And it all comes to a head in Act III. The individual threads come colliding together when Nabucco, the now disenfranchised father descends into his deepest darkest cave. Having lost his throne and his position as the patriarch of his people, he makes an incredibly moving reflective prayer-like plea. Having hit rock bottom, he touches a kind of madness that I can only liken to that of Shakespeare’s King Lear who suffers a similar fate at the hands of two of his daughters. Then of course, all of this is followed by Verdi’s big show-stopping patriotic choral interlude Va’ pensiero. Beautifully executed, it is staged in a golden halo of transcendent light that is as uplifting and gilded as the melody the terrific Met chorus gently sings. It is truly gorgeous stuff and perhaps the most stunning ode to nationalistic longing in the history of opera.

Biblical patriotism comes suffused in a warm halo of light.
Photo credit: MetOpera
In just the past few months we have encountered several of the most important and moving patriotic bits in the nineteenth-century Italian canon. Last October two of Rossini’s political hymns graced the stage in the same week in both L’italiana in Algeri (Isabella’s aria Pensa alla patria) and Guillaume Tell (the final chorus À nos accents religieux). In Macbeth, which LoftOpera so brilliantly brought to us in December, we got to hear Verdi’s breathtaking moment of collectively displaced reverie in Patria oppressa.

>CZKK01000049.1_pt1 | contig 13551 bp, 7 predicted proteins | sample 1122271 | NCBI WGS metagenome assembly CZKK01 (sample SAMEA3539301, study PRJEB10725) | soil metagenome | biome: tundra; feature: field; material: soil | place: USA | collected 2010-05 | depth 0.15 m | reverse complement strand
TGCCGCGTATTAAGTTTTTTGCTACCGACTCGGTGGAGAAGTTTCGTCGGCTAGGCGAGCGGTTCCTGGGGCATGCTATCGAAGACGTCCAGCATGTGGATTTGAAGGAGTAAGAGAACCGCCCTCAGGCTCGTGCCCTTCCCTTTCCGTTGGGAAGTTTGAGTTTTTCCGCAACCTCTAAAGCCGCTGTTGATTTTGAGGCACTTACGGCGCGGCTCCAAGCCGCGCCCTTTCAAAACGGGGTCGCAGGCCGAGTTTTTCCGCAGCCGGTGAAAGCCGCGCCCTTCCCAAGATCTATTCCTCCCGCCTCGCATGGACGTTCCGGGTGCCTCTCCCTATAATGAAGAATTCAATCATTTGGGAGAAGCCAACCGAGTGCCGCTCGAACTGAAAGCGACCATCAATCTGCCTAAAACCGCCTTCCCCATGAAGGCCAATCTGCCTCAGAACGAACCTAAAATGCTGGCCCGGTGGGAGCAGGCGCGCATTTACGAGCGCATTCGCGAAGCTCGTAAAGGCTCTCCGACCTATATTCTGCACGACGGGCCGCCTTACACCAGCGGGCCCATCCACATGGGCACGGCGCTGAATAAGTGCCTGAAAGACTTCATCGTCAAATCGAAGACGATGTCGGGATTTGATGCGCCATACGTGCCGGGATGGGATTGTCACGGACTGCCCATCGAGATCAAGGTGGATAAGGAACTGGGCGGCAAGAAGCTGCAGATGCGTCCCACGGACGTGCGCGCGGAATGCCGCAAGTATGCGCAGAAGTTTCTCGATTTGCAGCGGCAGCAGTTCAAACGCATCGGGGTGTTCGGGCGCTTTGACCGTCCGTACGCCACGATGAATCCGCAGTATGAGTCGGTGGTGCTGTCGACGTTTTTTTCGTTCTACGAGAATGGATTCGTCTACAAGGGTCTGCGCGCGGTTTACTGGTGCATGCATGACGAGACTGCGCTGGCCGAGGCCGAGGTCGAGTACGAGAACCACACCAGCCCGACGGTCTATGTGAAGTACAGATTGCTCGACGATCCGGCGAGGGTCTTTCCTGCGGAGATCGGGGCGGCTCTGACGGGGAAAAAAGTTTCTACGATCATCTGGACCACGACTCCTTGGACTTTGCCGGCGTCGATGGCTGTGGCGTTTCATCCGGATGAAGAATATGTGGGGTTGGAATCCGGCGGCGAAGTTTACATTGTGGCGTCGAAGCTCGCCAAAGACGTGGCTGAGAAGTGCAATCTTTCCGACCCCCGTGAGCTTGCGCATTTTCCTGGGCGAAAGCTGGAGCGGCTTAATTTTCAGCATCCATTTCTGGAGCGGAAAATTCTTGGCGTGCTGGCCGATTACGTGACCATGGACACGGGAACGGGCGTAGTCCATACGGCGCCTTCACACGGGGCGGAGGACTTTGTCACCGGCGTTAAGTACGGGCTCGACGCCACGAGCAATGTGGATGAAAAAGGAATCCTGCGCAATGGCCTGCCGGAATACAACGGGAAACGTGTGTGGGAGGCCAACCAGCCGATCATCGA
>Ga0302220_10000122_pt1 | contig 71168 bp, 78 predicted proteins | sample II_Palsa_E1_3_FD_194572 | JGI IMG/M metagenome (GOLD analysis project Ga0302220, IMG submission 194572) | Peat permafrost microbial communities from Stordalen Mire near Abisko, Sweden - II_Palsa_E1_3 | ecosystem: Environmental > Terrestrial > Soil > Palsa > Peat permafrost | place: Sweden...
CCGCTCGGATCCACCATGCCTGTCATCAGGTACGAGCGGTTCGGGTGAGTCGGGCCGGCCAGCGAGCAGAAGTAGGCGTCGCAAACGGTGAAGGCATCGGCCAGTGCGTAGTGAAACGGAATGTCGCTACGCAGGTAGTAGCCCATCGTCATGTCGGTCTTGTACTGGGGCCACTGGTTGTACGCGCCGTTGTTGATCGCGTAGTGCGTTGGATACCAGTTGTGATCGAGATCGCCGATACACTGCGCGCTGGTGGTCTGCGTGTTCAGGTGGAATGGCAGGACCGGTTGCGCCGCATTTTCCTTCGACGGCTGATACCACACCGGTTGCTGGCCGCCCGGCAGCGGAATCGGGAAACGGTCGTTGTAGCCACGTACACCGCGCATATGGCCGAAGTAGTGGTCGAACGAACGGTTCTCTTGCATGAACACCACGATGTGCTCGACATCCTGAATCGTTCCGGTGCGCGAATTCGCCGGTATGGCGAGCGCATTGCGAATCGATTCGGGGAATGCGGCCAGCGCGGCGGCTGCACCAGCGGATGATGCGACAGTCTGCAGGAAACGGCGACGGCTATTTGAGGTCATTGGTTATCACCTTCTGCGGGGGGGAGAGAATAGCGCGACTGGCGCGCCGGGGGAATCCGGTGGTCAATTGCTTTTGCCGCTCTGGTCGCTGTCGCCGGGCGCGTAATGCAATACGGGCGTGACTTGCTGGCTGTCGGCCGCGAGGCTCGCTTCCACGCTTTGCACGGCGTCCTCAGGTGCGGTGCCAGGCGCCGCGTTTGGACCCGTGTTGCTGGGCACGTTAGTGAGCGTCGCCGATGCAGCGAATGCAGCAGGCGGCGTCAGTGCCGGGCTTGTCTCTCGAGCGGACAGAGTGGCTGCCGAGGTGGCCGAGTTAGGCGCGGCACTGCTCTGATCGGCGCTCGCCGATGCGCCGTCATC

It has been a season rife with Risorgimento undertones, as all the great classics in the nationalist songbook were here. With the election cycle rattling away through it all in the background like an obnoxious New York radiator in the dead of winter, it has somehow felt fitting. If only today we were so lucky as to be blessed with a populism that sounded so melodious.

– Lui & Lei
The great king crumbles, moves us to tears.
Photo credit: MetOpera